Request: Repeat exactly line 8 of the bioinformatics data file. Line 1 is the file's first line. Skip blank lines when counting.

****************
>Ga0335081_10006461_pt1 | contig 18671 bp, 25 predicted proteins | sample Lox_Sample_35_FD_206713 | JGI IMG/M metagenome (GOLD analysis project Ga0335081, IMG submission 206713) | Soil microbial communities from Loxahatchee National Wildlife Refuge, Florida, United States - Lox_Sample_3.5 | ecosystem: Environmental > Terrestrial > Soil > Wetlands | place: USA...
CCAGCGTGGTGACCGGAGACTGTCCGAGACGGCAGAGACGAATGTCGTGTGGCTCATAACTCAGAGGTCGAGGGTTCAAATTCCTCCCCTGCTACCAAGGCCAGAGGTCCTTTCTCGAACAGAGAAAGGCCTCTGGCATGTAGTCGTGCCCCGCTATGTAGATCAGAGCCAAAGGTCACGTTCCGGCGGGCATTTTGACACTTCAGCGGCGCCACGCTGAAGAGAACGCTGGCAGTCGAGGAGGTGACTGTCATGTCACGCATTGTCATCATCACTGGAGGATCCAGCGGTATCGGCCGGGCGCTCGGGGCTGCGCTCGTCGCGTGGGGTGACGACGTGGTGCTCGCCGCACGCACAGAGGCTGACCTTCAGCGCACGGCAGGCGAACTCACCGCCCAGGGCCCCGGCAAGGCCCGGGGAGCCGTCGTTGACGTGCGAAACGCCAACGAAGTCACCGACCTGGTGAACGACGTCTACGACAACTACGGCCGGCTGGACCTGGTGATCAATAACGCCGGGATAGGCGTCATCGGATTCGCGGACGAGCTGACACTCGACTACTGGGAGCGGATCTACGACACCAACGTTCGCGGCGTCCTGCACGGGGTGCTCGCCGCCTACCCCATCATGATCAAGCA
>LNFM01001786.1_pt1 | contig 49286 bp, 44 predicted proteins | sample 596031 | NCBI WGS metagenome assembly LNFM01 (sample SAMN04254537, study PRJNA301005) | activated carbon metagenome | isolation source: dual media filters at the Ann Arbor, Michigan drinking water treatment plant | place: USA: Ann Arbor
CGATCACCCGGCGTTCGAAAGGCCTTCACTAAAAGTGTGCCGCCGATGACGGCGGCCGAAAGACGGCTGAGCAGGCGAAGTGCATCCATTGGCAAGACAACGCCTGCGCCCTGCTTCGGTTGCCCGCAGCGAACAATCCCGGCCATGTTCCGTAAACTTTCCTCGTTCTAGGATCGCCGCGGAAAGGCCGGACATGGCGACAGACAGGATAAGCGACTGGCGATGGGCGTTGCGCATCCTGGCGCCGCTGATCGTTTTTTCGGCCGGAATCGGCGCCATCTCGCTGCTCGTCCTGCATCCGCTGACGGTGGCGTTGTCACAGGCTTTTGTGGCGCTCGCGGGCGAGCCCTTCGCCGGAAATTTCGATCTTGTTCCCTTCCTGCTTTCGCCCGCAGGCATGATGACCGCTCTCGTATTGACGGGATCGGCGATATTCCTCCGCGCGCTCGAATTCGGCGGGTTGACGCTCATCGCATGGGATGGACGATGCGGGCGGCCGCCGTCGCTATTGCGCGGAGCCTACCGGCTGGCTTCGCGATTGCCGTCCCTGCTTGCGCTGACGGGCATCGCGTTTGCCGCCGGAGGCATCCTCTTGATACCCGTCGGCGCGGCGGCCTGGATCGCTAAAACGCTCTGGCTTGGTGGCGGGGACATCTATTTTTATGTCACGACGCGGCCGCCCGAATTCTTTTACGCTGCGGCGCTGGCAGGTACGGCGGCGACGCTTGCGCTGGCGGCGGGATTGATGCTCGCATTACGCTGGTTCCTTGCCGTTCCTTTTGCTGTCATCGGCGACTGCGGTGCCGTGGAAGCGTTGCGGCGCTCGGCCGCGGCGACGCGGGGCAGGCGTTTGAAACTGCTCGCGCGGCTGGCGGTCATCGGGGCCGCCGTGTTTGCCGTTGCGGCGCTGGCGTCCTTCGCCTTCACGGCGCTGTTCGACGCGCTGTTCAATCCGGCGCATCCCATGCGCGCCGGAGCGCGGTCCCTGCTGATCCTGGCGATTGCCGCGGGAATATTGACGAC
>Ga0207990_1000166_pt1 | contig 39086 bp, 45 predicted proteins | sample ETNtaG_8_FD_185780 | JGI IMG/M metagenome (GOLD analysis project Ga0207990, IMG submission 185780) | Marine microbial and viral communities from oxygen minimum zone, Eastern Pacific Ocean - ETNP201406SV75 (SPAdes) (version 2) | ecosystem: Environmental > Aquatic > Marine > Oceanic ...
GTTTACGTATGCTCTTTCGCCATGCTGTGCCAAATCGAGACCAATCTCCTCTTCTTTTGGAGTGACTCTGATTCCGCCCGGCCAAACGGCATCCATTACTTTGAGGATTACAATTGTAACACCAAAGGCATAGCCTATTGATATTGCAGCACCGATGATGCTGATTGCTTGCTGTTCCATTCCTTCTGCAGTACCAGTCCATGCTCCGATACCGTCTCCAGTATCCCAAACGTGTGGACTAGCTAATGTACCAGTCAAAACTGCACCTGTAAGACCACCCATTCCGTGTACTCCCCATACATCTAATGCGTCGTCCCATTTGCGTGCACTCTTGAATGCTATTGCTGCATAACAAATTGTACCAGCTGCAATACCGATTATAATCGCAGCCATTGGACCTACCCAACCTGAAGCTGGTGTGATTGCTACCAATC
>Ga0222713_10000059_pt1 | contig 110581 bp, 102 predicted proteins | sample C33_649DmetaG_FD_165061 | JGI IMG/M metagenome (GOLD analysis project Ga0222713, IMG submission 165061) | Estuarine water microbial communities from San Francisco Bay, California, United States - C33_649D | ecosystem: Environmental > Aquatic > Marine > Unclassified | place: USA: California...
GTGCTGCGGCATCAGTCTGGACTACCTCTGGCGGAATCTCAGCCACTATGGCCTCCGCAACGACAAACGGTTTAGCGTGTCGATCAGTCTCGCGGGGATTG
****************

GTGCTGCGGCATCAGTCTGGACTACCTCTGGCGGAATCTCAGCCACTATGGCCTCCGCAACGACAAACGGTTTAGCGTGTCGATCAGTCTCGCGGGGATTG